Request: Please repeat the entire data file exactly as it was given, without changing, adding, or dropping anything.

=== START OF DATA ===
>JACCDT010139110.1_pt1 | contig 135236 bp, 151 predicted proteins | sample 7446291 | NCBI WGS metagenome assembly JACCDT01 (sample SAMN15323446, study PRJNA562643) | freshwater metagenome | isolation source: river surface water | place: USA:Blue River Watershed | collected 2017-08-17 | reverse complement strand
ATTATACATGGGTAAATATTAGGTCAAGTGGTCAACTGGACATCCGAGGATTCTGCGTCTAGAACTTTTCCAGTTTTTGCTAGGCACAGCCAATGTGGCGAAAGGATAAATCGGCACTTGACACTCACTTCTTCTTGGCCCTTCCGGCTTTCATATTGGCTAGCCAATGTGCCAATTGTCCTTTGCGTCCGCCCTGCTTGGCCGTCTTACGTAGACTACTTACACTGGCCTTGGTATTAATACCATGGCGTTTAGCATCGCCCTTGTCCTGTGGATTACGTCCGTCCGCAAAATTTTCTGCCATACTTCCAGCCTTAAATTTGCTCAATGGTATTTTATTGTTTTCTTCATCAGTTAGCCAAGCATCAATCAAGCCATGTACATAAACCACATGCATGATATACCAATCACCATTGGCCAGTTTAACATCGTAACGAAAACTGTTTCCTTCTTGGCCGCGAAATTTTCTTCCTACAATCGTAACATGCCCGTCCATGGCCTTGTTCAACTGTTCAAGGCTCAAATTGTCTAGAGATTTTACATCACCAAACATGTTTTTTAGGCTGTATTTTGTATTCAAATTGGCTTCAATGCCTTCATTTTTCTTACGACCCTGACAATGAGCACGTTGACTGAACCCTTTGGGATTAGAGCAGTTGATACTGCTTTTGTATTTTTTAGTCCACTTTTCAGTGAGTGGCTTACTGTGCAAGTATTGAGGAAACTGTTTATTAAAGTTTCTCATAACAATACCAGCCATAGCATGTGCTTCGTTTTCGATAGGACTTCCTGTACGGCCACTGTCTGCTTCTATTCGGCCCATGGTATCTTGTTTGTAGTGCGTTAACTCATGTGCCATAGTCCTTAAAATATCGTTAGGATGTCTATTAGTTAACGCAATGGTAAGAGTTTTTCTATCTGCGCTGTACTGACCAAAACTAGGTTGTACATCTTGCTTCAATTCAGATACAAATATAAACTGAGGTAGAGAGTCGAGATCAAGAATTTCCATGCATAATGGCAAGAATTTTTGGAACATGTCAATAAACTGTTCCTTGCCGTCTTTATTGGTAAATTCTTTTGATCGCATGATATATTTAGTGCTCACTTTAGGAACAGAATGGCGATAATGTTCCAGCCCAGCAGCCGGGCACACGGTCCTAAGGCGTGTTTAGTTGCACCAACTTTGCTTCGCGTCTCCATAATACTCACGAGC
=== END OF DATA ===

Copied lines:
>JACCDT010139110.1_pt1 | contig 135236 bp, 151 predicted proteins | sample 7446291 | NCBI WGS metagenome assembly JACCDT01 (sample SAMN15323446, study PRJNA562643) | freshwater metagenome | isolation source: river surface water | place: USA:Blue River Watershed | collected 2017-08-17 | reverse complement strand
ATTATACATGGGTAAATATTAGGTCAAGTGGTCAACTGGACATCCGAGGATTCTGCGTCTAGAACTTTTCCAGTTTTTGCTAGGCACAGCCAATGTGGCGAAAGGATAAATCGGCACTTGACACTCACTTCTTCTTGGCCCTTCCGGCTTTCATATTGGCTAGCCAATGTGCCAATTGTCCTTTGCGTCCGCCCTGCTTGGCCGTCTTACGTAGACTACTTACACTGGCCTTGGTATTAATACCATGGCGTTTAGCATCGCCCTTGTCCTGTGGATTACGTCCGTCCGCAAAATTTTCTGCCATACTTCCAGCCTTAAATTTGCTCAATGGTATTTTATTGTTTTCTTCATCAGTTAGCCAAGCATCAATCAAGCCATGTACATAAACCACATGCATGATATACCAATCACCATTGGCCAGTTTAACATCGTAACGAAAACTGTTTCCTTCTTGGCCGCGAAATTTTCTTCCTACAATCGTAACATGCCCGTCCATGGCCTTGTTCAACTGTTCAAGGCTCAAATTGTCTAGAGATTTTACATCACCAAACATGTTTTTTAGGCTGTATTTTGTATTCAAATTGGCTTCAATGCCTTCATTTTTCTTACGACCCTGACAATGAGCACGTTGACTGAACCCTTTGGGATTAGAGCAGTTGATACTGCTTTTGTATTTTTTAGTCCACTTTTCAGTGAGTGGCTTACTGTGCAAGTATTGAGGAAACTGTTTATTAAAGTTTCTCATAACAATACCAGCCATAGCATGTGCTTCGTTTTCGATAGGACTTCCTGTACGGCCACTGTCTGCTTCTATTCGGCCCATGGTATCTTGTTTGTAGTGCGTTAACTCATGTGCCATAGTCCTTAAAATATCGTTAGGATGTCTATTAGTTAACGCAATGGTAAGAGTTTTTCTATCTGCGCTGTACTGACCAAAACTAGGTTGTACATCTTGCTTCAATTCAGATACAAATATAAACTGAGGTAGAGAGTCGAGATCAAGAATTTCCATGCATAATGGCAAGAATTTTTGGAACATGTCAATAAACTGTTCCTTGCCGTCTTTATTGGTAAATTCTTTTGATCGCATGATATATTTAGTGCTCACTTTAGGAACAGAATGGCGATAATGTTCCAGCCCAGCAGCCGGGCACACGGTCCTAAGGCGTGTTTAGTTGCACCAACTTTGCTTCGCGTCTCCATAATACTCACGAGC